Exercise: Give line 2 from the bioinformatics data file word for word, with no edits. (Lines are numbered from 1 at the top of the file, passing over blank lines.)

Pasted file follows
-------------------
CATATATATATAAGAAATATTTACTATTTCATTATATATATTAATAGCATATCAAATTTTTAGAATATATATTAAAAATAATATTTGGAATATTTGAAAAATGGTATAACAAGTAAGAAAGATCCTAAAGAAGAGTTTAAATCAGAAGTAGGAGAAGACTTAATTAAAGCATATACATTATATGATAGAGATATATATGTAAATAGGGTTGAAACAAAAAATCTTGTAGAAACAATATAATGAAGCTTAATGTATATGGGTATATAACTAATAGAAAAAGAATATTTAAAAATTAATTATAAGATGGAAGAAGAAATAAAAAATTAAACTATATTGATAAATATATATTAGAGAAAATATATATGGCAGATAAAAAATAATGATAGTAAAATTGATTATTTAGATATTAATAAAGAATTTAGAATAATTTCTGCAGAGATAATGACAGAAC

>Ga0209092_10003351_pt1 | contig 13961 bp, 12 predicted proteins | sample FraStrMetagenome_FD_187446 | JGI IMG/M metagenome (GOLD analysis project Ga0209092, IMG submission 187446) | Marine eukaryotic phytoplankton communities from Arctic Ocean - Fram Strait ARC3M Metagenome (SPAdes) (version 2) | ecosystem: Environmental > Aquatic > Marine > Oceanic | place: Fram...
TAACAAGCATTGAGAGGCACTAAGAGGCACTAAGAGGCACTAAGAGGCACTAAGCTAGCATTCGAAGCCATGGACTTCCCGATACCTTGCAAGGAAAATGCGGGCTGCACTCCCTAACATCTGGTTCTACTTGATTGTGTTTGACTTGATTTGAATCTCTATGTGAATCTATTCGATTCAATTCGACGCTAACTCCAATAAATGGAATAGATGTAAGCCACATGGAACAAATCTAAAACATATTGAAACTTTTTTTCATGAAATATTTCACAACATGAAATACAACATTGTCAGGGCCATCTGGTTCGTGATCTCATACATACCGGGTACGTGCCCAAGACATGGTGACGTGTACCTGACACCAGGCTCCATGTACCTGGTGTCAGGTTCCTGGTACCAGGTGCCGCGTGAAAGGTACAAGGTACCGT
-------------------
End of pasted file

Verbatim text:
>Ga0209092_10003351_pt1 | contig 13961 bp, 12 predicted proteins | sample FraStrMetagenome_FD_187446 | JGI IMG/M metagenome (GOLD analysis project Ga0209092, IMG submission 187446) | Marine eukaryotic phytoplankton communities from Arctic Ocean - Fram Strait ARC3M Metagenome (SPAdes) (version 2) | ecosystem: Environmental > Aquatic > Marine > Oceanic | place: Fram...